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The open access Nature paper Generation of “perfect” vortex of variable size and its effect in angular spectrum of the down-converted photons describes the use of an optical axicon (cone-shaped lens) plus a normal convex lens to produce an optical vortex beam.

The introduction states that an axicon alone can be used to convert a 0th order Laguerre-Gaussian beam (what I'd call an ordinary gaussian beam) into a 0th order Bessel-Gaussian beam, and that the addition of a simple convex lens can then turn the Bessel-Gaussian beam into a vortex beam.

Among different techniques, Fourier transformation of the Bessel-Gauss (BG) beam of different orders is the simplest technique to generate perfect vortices. The axicon, an optical element with a conical surface, converts Laguerre-Gaussian (LG) beams into BG beams. The order of the BG is the same as that of the input LG beams. The Gaussian (zero order LG beam) input beam results in 0th order BG beam. Fourier transformation of such BG beams using a lens of focal length, f, results perfect vortex at the back focal plane with field amplitude distribution given as:

$$E(\rho,\theta)=i^{l-1}\frac{w_g}{w_0}exp(il\theta)exp\left(-\frac{\rho^2+\rho_r^2}{w_0^2}\right)I_l\left(\frac{2\rho_r\rho}{w_0^2}\right) $$

(emphasis added)

Since both components are axially symmetric, where does the "vorticity" or $exp(i\theta)$ come from?

How does this work? I'm flummoxed.

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    $\begingroup$ It is not the lens that produces the vortex. The vortex is already present in the LG mode. The axicon then converts it into a Bessel beam with the same order vortex and the lens then Fourier transforms it to producte the perfect vortex, still having the same order vortex. $\endgroup$ – flippiefanus Jul 28 '17 at 16:46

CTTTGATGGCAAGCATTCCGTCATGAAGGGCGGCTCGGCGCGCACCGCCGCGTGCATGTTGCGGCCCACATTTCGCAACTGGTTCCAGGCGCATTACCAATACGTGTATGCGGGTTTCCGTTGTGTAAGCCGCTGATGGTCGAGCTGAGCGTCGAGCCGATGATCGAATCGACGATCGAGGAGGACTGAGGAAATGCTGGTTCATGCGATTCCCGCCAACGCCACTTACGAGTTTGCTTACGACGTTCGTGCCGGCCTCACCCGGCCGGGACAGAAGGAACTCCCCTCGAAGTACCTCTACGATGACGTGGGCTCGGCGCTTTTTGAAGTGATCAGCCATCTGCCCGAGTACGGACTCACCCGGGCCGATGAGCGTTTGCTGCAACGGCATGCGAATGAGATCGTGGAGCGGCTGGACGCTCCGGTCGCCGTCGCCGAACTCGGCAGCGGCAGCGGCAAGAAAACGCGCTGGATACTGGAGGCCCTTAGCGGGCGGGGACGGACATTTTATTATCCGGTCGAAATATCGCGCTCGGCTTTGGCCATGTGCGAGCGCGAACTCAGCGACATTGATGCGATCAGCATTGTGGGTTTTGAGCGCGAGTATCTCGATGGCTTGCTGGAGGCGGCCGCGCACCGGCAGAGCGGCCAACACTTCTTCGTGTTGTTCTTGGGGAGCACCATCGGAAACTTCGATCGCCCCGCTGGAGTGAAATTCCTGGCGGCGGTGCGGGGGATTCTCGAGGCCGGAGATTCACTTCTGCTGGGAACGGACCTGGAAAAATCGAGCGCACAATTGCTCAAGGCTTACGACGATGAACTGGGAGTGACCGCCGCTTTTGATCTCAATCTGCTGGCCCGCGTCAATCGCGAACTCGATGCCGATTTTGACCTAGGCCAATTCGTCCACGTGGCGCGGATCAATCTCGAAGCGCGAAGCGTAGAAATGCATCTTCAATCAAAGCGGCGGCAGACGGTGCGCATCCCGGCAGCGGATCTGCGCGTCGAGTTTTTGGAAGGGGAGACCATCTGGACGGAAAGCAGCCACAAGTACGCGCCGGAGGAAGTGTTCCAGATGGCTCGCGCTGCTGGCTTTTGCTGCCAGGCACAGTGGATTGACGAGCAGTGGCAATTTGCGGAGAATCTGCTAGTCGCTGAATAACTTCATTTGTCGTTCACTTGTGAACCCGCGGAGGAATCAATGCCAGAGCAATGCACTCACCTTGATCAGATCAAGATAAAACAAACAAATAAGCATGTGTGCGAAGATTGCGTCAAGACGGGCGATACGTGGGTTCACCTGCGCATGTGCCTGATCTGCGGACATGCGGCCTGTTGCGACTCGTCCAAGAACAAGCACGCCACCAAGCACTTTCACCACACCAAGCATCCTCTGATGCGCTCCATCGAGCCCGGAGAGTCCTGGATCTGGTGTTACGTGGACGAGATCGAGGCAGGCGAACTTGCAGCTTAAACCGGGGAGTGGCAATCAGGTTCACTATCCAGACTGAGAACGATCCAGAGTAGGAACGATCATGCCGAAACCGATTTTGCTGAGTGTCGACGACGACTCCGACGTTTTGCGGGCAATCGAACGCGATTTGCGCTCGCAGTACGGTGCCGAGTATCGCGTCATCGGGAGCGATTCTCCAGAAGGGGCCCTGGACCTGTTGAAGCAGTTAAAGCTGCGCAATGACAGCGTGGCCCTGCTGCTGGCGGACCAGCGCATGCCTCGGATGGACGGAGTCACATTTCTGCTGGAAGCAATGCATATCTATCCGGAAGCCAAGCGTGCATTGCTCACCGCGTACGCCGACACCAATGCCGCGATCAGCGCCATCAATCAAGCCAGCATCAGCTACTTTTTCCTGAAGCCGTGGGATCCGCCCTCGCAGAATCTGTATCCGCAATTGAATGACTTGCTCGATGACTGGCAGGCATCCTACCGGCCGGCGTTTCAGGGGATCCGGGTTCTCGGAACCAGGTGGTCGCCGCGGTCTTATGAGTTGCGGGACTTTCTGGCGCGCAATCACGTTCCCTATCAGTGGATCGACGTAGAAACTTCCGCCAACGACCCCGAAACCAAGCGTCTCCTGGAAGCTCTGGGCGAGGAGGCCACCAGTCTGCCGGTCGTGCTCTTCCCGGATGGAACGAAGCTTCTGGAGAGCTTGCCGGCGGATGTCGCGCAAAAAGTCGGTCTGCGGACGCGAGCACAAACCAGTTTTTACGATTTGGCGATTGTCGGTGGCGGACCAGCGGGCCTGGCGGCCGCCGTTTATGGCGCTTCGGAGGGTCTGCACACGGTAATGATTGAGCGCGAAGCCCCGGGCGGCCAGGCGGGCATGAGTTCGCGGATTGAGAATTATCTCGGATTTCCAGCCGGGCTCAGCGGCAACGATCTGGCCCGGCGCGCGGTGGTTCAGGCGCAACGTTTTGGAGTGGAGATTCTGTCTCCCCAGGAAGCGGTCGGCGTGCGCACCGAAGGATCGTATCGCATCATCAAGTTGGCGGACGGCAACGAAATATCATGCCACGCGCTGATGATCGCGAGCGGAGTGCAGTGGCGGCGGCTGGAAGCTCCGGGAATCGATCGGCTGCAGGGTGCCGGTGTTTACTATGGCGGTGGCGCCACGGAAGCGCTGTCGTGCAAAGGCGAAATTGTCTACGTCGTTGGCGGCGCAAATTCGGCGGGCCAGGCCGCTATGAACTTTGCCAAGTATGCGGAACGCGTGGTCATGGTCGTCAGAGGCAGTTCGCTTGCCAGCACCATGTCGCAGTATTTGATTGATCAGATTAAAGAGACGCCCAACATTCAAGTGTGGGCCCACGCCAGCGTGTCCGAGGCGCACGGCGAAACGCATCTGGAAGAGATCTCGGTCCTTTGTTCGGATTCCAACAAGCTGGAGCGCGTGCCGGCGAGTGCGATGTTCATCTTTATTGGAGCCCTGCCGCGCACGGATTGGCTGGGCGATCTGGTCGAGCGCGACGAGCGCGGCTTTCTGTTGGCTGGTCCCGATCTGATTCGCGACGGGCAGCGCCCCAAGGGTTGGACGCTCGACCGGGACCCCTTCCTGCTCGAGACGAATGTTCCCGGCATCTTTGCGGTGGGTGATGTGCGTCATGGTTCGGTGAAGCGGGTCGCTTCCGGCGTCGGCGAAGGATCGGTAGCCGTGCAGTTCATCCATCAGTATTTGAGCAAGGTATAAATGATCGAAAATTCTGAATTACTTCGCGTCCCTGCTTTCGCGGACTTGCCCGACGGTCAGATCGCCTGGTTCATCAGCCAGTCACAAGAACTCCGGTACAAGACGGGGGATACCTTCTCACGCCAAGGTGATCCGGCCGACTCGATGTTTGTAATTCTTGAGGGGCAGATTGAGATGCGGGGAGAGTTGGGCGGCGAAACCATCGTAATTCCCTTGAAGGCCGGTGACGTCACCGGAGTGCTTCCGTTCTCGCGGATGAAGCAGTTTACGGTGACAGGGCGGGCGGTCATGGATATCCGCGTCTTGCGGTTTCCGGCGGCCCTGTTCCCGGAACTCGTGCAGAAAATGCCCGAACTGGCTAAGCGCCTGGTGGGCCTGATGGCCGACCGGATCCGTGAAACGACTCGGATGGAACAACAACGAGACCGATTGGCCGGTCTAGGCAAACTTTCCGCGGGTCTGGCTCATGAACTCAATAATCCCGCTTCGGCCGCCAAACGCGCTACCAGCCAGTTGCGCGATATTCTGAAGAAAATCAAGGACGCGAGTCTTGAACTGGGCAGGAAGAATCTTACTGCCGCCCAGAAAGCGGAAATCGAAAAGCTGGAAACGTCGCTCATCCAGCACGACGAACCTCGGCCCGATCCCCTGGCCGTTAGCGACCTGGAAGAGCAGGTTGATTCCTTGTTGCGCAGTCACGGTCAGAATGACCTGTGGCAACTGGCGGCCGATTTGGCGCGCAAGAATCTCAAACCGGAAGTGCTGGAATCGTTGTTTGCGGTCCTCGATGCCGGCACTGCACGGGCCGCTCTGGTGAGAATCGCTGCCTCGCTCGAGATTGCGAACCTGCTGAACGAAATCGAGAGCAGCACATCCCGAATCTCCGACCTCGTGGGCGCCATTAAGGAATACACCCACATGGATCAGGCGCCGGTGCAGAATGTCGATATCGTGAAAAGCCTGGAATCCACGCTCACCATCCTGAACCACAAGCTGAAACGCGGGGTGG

• $\begingroup$ Yes, you are right. There is a $exp(il\theta)$ term in the definition that I've overlooked, and it seems I've only seen intensity plots where it's not visible. It is here though: i.stack.imgur.com/cGDLA.png Thank you for de-flummoxing me. $\endgroup$ – uhoh Jul 28 '17 at 16:54
  • $\begingroup$ @flippiefanus were you going to write that up as an answer? If not, I can do it. It's just good to have something to accept rather than leave this dangling. Thanks! $\endgroup$ – uhoh Jul 29 '17 at 6:13
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It is not the lens that produces the vortex. The vortex is already present in the Laguerre-Gauss (LG) mode due to the helical phase of the mode (provided the azimuthal index is not zero). The axicon converts the LG mode into a Bessel beam with the same order vortex and the lens then Fourier transforms it to produce a ring, still with the same order helical phase - the so-called perfect vortex.

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  • $\begingroup$ Thanks for your help. Indeed, there is an explicit helical phase element in the optical path shown in the diagram. $\endgroup$ – uhoh Aug 5 '17 at 2:44

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